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Interaction of chlorhexidine digluconate with and adsorption of chlorhexidine on hydroxyapatite.

           Interaction of chlorhexidine digluconate with and adsorption of chlorhexidine on hydroxyapatite.

           It is well known that chlorhexidine digluconate provides an effective microbicidal activity during oral rinsing, and therefore, it was 

considered worthwhile to investigate its interaction with hydroxyapatite on a fundamental level. The kinetics of uptake (or reaction) of the  compound from aqueous solutions by synthetic hydroxyapatite was studied at 23 degrees C for four time periods by monitoring its concentration. 

There was no uptake at low concentrations for any time period. The uptake curves for higher concentrations shifted towards the lower concentrations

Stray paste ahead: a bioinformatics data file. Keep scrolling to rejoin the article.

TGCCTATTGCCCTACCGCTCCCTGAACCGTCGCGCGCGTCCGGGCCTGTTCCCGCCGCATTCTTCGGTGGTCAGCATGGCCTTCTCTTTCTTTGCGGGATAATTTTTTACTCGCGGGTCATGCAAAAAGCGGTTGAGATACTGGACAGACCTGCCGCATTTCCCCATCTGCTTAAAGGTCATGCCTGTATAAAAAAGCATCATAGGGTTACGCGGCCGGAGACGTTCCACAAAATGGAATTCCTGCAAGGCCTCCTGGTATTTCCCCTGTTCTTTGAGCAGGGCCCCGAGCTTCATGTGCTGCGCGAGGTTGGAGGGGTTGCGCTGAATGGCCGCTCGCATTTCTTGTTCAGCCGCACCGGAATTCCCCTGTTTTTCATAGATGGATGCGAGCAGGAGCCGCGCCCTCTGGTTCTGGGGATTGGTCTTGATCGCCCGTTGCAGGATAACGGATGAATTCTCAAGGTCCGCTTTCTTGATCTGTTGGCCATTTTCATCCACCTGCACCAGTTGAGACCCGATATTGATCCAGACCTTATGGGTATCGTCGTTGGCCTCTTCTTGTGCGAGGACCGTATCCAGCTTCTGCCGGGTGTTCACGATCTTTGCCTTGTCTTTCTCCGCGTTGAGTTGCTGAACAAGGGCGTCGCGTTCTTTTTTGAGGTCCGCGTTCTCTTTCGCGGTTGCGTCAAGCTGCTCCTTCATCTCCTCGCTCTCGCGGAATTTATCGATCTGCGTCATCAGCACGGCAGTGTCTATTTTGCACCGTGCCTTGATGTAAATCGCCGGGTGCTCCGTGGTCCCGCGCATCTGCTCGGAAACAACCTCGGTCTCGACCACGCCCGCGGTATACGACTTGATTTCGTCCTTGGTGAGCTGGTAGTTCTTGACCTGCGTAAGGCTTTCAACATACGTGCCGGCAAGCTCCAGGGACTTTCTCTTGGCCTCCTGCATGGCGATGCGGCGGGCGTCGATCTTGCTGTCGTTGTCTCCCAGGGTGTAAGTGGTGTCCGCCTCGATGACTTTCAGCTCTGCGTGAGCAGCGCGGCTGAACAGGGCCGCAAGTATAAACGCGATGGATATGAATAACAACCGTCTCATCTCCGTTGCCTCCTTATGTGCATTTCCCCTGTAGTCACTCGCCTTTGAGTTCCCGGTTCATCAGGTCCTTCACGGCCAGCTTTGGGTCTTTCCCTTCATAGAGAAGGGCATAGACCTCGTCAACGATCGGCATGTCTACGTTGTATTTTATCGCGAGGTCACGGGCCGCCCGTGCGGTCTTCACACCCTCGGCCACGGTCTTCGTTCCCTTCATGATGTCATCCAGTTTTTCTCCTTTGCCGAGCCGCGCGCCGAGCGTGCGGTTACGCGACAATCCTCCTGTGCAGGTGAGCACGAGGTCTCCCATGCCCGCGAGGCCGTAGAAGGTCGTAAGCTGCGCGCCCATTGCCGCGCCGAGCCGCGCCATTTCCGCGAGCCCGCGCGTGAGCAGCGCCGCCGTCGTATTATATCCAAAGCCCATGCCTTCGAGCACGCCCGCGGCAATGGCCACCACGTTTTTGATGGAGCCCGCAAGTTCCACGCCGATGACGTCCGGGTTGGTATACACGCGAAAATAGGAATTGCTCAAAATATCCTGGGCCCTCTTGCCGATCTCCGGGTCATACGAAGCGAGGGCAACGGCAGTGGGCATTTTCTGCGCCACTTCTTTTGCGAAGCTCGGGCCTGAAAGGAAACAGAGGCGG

as the period increased and became more and more vertically oriented to the concentration axis. The concentrations of calcium ions increased,  phosphate ions decreased and hydrogen ions decreased a little for a given period as the concentration of the compound was increased. All of these  experimental facts can be qualitatively explained on the basis of the solubility considerations of hydroxyapatite and of chlorhexidine phosphate, the reaction product that slowly precipitates out of the solution. The needle-shaped birefringent crystals of the phosphate salt are clearly visible in the apatite matrix under a microscope, and its refractive index and differential Fourier transform infrared spectra match almost exactly with those of a well-characterized, synthesized phosphate salt. To explore the nature of interaction, the uptake of chlorhexidine base was studied from p-dioxane and it is irreversible. The uptake is total below a threshold equilibrium concentration and constant above it.